From cign–(at)–elios.phy.OhioU.Edu Sat Dec 21 21:33:19 CST 1996

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From: cign–(at)–elios.phy.OhioU.Edu (Dave Cigna)

Subject: Re: Tube amp design notes.

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Date: Sat, 21 Dec 1996 16:23:00 GMT

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Andy Moss

>Henry Pasternack wrote:

>

>Henry, you wrote a few messages back about two 10K bleeder resistors in

>your tube amplifier. I had mentioned that I found that rather suspect

>and you, if I recall, stated it was a generally accepted way of doing

>things.

>

>I still don’t believe. I would like you to provide some kind of *proof*

>to this end.

I had hoped that someone that understands the subtleties of power supplies

would answer this, but I’ll take a swing at it. The mathematics are too

involved to honor your demand for a proof, but I might be able to help

you understand what’s happening.

Consider full wave rectified AC as it comes from an ideal transformer and

rectifier. If you perform Fourier analysis on it, you’ll find that it

contains a large DC component and a series of even order AC components

(i.e. for 60 Hz input you get DC + 120Hz + 240Hz + 360Hz + …). It

happens that the DC component is close to .9 of the RMS transformer

voltage.

The wonderful thing about choke input filters is that they are great

low-pass filters. They almost completely block all of the AC components

so that all you’re left with is the DC part. Notice that this does

not depend on any capacitors charging and discharging, so the output

voltage is pretty much a constant .9 Vrms DC with a small AC ripple

independent of the load. Almost.

With very small loads (low current) the capacitor after the choke starts

charging and discharging so that the whole filter acts like a capacitor

input type. The output voltage is higher than .9 Vrms and approaches

1.44 Vrms at zero load. To make this plausible, let’s imagine removing

the choke so that we’re left with a simple capacitor input filter. We

know that the cap charges during some part of the AC cycle and discharges

during the rest of the cycle. No diodes are conducting when the cap is

discharging. Only when the transformer voltage is higher that the cap

voltage (plus any diode drop) does a diode conduct. This is called the

conduction angle. With a very light load the cap charges to almost the

peak transformer voltage, so the transformer voltage is higher than the

cap voltage for only a tiny fraction of the total AC cycle and the

conduction angle is only a few degrees.

OK, now let’s insert a *small* choke before the capacitor. The effect of

the choke is that the conduction angle will be stretched out slightly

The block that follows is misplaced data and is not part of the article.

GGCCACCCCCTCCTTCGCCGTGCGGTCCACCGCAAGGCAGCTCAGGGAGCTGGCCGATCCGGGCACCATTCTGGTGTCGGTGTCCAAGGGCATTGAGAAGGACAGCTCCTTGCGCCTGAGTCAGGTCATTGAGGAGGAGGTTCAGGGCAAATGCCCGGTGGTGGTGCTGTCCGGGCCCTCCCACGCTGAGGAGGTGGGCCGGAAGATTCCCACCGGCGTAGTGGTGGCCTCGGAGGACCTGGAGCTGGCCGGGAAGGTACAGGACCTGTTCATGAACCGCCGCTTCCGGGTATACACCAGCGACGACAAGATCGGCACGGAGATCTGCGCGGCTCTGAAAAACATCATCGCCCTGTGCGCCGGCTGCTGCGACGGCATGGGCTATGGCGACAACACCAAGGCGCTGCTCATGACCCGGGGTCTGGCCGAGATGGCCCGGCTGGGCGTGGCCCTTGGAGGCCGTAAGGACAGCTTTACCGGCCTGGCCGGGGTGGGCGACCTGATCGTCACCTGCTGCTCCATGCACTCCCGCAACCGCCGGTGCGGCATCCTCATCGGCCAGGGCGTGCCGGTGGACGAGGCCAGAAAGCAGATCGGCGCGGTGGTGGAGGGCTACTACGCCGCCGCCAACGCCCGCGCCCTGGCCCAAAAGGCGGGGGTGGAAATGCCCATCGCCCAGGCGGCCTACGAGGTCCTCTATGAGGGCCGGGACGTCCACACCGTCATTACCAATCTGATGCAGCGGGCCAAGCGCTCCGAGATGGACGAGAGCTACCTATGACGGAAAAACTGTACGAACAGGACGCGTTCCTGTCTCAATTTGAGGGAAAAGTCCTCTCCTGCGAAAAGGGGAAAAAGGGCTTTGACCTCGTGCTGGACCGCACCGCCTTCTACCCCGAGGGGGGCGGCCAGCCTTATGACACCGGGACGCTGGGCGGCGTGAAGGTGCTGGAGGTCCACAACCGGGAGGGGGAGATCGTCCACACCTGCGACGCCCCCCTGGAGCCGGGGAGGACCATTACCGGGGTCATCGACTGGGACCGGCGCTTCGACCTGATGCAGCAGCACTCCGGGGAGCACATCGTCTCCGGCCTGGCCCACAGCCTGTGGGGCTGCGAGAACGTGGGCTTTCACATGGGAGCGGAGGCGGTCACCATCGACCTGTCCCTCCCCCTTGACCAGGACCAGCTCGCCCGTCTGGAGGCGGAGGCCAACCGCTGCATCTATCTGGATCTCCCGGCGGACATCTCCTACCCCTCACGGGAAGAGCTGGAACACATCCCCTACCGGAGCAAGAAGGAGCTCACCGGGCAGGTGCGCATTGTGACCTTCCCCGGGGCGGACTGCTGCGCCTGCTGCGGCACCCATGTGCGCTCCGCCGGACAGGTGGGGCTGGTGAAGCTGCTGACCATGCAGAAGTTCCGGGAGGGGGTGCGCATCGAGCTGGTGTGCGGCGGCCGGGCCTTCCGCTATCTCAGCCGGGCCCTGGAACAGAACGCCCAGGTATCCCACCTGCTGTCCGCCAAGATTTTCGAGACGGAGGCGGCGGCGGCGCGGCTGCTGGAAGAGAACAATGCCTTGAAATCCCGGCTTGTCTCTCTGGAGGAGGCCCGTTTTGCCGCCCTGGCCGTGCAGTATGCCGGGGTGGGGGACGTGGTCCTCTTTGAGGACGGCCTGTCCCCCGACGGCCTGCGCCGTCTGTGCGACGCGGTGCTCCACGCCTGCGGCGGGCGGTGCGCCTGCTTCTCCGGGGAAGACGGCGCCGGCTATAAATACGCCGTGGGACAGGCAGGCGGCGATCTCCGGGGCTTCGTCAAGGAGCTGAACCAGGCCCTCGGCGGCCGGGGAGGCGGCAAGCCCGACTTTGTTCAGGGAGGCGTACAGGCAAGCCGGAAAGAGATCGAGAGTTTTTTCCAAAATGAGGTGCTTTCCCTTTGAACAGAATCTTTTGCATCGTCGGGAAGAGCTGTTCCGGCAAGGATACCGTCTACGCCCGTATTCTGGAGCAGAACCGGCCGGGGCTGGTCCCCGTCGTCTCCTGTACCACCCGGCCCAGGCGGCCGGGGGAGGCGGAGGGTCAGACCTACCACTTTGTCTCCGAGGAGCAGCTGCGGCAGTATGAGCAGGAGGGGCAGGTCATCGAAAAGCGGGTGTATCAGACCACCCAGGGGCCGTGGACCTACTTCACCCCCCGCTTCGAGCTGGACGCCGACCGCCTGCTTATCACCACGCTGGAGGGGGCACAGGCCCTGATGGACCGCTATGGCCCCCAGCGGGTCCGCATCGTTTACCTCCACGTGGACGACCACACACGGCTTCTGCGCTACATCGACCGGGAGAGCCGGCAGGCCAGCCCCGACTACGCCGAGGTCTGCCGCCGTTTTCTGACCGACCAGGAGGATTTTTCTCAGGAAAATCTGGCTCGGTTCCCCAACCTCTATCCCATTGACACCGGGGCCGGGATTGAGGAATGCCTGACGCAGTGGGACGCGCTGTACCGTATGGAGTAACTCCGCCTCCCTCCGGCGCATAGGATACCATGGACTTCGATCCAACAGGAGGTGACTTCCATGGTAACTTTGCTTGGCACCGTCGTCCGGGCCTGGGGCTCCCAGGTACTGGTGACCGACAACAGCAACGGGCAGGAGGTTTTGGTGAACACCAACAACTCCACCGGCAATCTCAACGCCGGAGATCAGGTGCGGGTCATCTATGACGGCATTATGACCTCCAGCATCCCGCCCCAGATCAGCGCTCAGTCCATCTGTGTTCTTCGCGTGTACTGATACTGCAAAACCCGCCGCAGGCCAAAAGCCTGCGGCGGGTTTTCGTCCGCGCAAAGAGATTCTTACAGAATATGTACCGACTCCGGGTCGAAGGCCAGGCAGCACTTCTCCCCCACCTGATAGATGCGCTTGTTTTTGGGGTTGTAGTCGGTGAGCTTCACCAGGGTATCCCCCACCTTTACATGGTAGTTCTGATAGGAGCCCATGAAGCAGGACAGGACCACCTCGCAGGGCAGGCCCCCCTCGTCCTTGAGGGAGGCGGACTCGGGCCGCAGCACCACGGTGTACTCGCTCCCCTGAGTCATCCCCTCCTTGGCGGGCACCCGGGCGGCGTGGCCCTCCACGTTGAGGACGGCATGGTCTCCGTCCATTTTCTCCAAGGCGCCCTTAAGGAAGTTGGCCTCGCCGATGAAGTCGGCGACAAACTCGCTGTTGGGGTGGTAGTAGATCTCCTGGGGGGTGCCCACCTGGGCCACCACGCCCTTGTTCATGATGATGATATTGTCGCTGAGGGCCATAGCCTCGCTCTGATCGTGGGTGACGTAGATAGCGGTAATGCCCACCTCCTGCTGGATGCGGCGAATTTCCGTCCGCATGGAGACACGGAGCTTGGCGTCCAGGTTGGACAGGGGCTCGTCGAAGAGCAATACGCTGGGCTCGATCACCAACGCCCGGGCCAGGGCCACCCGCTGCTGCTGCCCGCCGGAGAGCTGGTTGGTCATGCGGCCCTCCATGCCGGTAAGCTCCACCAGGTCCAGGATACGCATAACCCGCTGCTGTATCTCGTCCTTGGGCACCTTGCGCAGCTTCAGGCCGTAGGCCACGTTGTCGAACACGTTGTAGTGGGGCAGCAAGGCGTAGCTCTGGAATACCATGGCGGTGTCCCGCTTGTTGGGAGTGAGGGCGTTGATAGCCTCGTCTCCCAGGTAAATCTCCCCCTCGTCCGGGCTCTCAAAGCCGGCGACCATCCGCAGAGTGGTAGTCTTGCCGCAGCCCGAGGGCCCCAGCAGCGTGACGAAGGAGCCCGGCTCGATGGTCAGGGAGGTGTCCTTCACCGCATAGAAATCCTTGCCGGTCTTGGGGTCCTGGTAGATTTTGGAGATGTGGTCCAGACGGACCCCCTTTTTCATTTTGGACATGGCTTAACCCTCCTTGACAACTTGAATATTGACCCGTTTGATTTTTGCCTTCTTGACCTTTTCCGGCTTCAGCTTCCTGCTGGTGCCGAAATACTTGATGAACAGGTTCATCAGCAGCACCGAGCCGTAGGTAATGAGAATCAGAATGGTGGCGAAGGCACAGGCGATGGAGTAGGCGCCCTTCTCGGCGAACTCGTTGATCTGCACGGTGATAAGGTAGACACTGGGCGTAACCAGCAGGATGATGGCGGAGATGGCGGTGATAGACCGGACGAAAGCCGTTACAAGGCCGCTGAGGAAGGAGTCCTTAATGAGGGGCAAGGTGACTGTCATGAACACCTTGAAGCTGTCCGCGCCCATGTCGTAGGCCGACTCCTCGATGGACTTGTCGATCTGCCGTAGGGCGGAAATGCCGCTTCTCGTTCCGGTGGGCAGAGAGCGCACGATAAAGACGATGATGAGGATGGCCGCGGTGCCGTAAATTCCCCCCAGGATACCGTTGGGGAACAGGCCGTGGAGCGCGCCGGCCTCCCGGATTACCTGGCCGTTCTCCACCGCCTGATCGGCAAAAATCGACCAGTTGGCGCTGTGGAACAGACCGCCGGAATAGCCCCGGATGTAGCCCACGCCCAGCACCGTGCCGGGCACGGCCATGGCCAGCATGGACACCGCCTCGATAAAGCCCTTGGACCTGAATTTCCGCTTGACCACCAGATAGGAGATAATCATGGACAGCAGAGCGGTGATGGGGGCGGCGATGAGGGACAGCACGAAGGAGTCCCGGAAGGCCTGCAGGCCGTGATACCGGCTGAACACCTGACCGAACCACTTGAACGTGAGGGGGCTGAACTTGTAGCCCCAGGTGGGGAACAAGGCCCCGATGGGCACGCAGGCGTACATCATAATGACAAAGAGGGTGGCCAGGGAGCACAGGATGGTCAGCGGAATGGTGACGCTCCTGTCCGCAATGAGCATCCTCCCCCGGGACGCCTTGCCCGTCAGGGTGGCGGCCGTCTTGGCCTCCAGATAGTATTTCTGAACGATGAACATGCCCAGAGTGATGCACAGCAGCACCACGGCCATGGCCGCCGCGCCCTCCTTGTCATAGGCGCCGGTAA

(remember that inductors resist changes in current). At the same time,

the peak voltage at the output of the choke will be reduced slightly, so

the cap won’t charge to quite as high a voltage. Now imagine increasing the

size of the choke. At some value of inductance the conduction angle of

each of the two diodes will reach 180 degrees so that there will always be

least one diode conducting. As long we have at least this minimum value

of inductance the filter will behave like a choke input type and we will

have something close to .9 Vrms DC at the output.

Clearly, the critical value of of inductance depends on the load current.

What’s not obvious is that it also depends on the supply voltage. After

evaluating all the pi’s and square roots of two you get the relationship:

V

L = ——— (I is load current in amps)

.0008 * I

If we express the current in mA, then the denominator becomes .8 * I.

But .8 is close to 1, so most people use the easy to remember rule of

thumb for the critical value of inductance

V

L = — (I is measured in mA)

I

Note that we can rearrange this equation to give us the minimum current

for a given supply voltage and choke. For example, with a 440 volt supply

and a 10 henry choke we need to make sure that at least 440/10 = 44 mA of

current is being drawn from the supply at all times. As Henry discovered

though, filter chokes often exhibit higher inductance at low currents so,

depending on the specific components, you might not need to draw this

much in practice.

Hope this is the science you were looking for.

— Dave Cigna

From cign–(at)–elios.phy.OhioU.Edu Sat Dec 21 21:33:36 CST 1996

Article: 20555 of rec.audio.tubes

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From: cign–(at)–elios.phy.OhioU.Edu (Dave Cigna)

Subject: Re: Tube amp design notes.

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Date: Sat, 21 Dec 1996 16:53:02 GMT

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Dave Cigna

>Clearly, the critical value of of inductance depends on the load current.

>What’s not obvious is that it also depends on the supply voltage. After

>evaluating all the pi’s and square roots of two you get the relationship:

>

> V

> L = ——— (I is load current in amps)

>.0008 * I

>

>If we express the current in mA, then the denominator becomes .8 * I.

Oops. I was working from memory. That should’ve been

.0008 * V

L = ——— (I is load current in amps)

I

Now if we use mA the numerator becomes .8 * V.

My conclusion was correct though:

>But .8 is close to 1, so most people use the easy to remember rule of

>thumb for the critical value of inductance

>

> V

> L = — (I is measured in mA)

> I

— Dave Cigna